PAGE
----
His colleague Nathalie Loiseau, a French MEP from Renew Europe who is a close associate of President Emmanuel Macron, disagreed with the assessment, arguing the "unthinkable" level of destruction and civilian death toll justify putting "additional pressure on Russia to stop this brutal war."
"I don’t think we should wait to trigger additional sanctions," Loiseau told Euronews. "I favour a total and temporary ban on Russian oil and coal in order to stop funding the war."
Her comments echoed those of Gabrielius Landsbergis, Lithuania's foreign affairs minister, who recently said Europe cannot "tire of imposing sanctions" and "give an impression of fatigue."
Although the Commission has refused to provide any specific details for a potential fifth package, options could include restricting EU access to Russian ships, expanding the catalogue of banned exports, enlarging the list of sanctioned oligarchs and expelling more Russian banks from the SWIFT system.
Despite grabbing headlines around the world, the SWIFT ban was considered disappointing upon its release because it only targeted seven banks and conspicuously left out Russia's first and third largest institutions, Sberbank and Gazprombank, due to their role handling energy-related transactions.
'Bankrolling both sides of the conflict'
In Brussels and across the other capitals, officials insist the EU's arsenal of sanctions is still broad and rich and Europeans should feel proud of the sweeping response against Vladimir Putin.
But as the war enters its second month, the all-important question of energy has gradually taken over the whole debate, overshadowing past sanctions and capturing all the attention.
"Russia is committing serious and horrible crimes against innocent civilians in Ukraine every day," Urmas Paet, an Estonian MEP, told Euronews. "As long as we are buying energy from Russia, we are helping the Russian war machine to commit these atrocities."
Since the invasion of Ukraine began on 24 February, the EU has spent over €21 billion on Russian fossil fuels, including €13 billion on gas, according to a tracking tool set up by the Centre for Research on Energy and Clean Air (CREA), an independent research organisation.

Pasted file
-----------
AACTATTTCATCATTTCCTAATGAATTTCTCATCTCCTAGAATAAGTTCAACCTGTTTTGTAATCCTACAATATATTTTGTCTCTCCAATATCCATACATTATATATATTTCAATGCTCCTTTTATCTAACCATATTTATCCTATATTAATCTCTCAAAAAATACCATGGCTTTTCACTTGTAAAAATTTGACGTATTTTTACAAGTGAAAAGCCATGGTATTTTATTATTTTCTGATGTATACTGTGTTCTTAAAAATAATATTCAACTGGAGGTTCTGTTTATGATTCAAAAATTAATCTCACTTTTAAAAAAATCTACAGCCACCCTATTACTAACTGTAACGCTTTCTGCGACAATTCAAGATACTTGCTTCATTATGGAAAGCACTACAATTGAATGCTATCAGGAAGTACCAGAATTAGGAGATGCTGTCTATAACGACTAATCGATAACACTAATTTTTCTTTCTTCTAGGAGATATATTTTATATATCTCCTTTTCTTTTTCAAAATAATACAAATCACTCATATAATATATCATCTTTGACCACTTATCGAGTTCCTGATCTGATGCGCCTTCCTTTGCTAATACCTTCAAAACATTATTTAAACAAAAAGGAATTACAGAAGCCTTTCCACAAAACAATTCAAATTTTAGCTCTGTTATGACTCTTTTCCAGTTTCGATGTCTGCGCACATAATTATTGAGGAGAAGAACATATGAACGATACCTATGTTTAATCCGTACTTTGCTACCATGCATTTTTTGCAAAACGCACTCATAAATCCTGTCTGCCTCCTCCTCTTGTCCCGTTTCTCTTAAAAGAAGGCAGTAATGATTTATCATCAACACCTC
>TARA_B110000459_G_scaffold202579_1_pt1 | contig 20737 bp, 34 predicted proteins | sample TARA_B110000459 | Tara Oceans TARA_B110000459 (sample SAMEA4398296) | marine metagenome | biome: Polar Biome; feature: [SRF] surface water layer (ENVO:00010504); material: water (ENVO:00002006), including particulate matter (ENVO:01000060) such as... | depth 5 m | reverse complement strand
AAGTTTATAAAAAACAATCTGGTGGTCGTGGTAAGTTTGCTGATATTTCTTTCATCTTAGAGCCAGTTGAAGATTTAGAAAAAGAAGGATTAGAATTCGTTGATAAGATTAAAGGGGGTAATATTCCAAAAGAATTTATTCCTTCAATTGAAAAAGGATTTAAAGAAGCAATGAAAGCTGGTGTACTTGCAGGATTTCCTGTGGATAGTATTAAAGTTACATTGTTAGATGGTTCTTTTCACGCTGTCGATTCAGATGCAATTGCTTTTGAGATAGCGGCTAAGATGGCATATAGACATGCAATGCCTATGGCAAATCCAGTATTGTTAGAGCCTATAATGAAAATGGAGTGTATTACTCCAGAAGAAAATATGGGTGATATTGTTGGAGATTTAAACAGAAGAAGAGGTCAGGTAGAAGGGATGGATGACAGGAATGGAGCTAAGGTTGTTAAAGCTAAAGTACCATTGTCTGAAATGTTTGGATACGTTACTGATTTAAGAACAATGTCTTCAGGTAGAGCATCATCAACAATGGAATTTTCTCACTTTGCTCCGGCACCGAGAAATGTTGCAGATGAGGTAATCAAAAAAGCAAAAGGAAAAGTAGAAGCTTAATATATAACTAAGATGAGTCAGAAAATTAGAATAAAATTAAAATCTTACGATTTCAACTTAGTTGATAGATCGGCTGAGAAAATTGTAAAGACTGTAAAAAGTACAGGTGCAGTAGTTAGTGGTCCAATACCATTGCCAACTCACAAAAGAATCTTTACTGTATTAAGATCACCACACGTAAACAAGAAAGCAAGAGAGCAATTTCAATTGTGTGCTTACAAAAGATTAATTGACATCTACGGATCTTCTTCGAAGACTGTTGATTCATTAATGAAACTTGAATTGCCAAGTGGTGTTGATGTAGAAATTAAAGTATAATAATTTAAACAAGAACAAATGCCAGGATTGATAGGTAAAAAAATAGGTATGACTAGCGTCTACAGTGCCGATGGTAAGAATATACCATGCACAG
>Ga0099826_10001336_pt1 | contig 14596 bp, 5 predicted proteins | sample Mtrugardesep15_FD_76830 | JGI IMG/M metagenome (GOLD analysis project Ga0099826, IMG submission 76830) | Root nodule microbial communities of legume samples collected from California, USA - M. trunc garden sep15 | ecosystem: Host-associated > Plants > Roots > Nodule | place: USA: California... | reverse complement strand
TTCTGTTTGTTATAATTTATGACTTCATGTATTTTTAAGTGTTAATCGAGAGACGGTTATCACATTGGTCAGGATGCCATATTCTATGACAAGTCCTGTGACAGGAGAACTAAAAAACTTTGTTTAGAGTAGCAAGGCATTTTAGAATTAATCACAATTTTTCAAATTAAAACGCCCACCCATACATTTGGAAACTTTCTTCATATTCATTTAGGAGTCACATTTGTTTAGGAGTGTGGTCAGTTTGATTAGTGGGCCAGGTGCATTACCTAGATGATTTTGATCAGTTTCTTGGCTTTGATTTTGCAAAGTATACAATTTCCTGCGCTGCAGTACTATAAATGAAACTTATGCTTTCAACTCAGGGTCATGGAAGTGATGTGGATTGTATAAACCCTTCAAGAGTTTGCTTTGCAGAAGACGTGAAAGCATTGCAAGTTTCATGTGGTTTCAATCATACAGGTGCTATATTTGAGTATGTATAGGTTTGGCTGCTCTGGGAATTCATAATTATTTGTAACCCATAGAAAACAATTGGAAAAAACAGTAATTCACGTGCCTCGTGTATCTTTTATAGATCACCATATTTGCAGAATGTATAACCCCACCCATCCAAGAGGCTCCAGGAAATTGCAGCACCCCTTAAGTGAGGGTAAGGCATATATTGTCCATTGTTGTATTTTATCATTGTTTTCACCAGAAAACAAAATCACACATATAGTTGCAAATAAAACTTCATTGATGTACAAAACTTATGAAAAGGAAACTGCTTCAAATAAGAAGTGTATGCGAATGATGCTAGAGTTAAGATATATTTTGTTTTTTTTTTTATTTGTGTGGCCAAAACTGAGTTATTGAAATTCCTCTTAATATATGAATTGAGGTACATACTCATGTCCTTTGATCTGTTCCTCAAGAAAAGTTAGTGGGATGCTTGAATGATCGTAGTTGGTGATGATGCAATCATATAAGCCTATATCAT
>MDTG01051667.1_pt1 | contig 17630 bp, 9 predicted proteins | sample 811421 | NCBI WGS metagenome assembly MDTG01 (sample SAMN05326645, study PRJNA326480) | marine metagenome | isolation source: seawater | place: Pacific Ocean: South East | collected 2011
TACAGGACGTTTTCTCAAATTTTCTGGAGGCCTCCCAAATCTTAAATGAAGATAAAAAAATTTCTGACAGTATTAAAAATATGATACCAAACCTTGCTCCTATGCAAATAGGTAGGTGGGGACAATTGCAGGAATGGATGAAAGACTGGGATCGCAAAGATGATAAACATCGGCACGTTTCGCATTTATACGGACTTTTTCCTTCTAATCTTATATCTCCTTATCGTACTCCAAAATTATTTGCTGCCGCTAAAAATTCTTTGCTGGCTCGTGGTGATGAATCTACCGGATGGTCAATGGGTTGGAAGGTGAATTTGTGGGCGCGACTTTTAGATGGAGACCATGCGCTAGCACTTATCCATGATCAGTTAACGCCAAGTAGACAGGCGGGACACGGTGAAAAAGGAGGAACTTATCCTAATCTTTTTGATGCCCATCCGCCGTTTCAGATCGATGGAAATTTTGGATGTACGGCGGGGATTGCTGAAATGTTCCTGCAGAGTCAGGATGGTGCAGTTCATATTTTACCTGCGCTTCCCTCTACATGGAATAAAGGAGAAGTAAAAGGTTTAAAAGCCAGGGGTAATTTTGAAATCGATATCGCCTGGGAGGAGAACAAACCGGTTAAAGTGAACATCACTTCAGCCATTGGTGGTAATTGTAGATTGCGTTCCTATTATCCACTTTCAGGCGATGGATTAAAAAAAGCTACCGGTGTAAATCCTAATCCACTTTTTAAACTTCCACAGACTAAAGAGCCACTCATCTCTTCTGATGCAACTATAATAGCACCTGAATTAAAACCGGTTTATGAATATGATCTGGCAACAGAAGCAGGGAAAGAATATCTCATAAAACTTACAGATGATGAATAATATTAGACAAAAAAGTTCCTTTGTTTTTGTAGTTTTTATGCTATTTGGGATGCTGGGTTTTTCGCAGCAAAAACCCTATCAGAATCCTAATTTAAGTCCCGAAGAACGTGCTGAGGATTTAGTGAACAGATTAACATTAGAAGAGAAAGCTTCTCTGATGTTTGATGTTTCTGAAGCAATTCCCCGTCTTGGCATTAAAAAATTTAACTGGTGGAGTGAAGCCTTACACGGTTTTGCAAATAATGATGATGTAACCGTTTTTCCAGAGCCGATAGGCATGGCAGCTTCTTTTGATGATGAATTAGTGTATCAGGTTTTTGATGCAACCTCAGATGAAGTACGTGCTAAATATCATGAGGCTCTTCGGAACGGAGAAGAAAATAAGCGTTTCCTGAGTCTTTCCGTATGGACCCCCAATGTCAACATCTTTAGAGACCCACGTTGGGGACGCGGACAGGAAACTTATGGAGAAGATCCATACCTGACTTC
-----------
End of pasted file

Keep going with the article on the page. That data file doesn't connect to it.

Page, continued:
The bloc's refusal to target the energy sector, which brings over 40% of Russia's federal budget revenue, is hindering the effectiveness of all the other "massive" sanctions, as Brussels calls them, and offering Putin a much-needed lifeline to carry on with his campaign.
"In that sense, EU sanctions are not producing the short-term effects that are commensurate with the massive violence and devastation that the Russian army is exacting in Ukraine," says Steven Blockmans, director of research at the Centre for European Policy Studies (CEPS).
The glaring exemption has turned into a headache for the EU, particularly after the US, a country with a higher degree of self-reliance, announced a total ban on Russian energy imports.
Blockmans believes the 27 still have room to manoeuvre and can enhance coordination with allies to guarantee the sanctions in place become bulletproof and inescapable. But, he notes, the bloc finds itself in a contradictory position, "bankrolling both sides of the conflict" by buying gas to Moscow and sending weapons to Kyiv.
EU leaders have become painfully aware of their complicit actions and are nudging each other to take drastic measures and cut the Kremlin's tap. But political consensus, crucial in the bloc to approve new sanctions, is simply not there and looks unlikely to materialise as long as the war is stuck in an impasse.
"The basic rule is that sanctions must have a much greater impact on the Russian side than on the European side. We don't wage war on ourselves," said Belgian Prime Minister Alexander De Croo.
Weighing heavily on capitals is the persisting power crunch that has afflicted the continent since late summer. Gas prices have skyrocketed over a mismatch between offer and demand, bringing consumers and companies impossibly high bills. The war has only served to exacerbate the crisis and made some leaders wary of toying with delicate energy supplies.
But the invasion has also laid bare the EU's great vulnerability: its deep, costly dependency on Russian fossil fuels. The Commission has unveiled an ambitious roadmap to slash imports of Russian gas by two thirds before the end of the year, although concrete details are still being thrashed out.
The plans present the EU with a unique chance of inflicting great pain on the Russian state and crippling the expensive military apparatus. Most of the gas that Russia sends to the bloc comes via pipeline, which means that, if the EU begins to considerably cut off its purchases, the key infrastructure will be rendered obsolete and Moscow will be unable to find an immediate substitute to fill the whole gap.
"Even if [the roadmap] is not a sanction," Blockmans said, "in the medium term, it is probably more devastating than the current sanctions, which will be eventually lifted."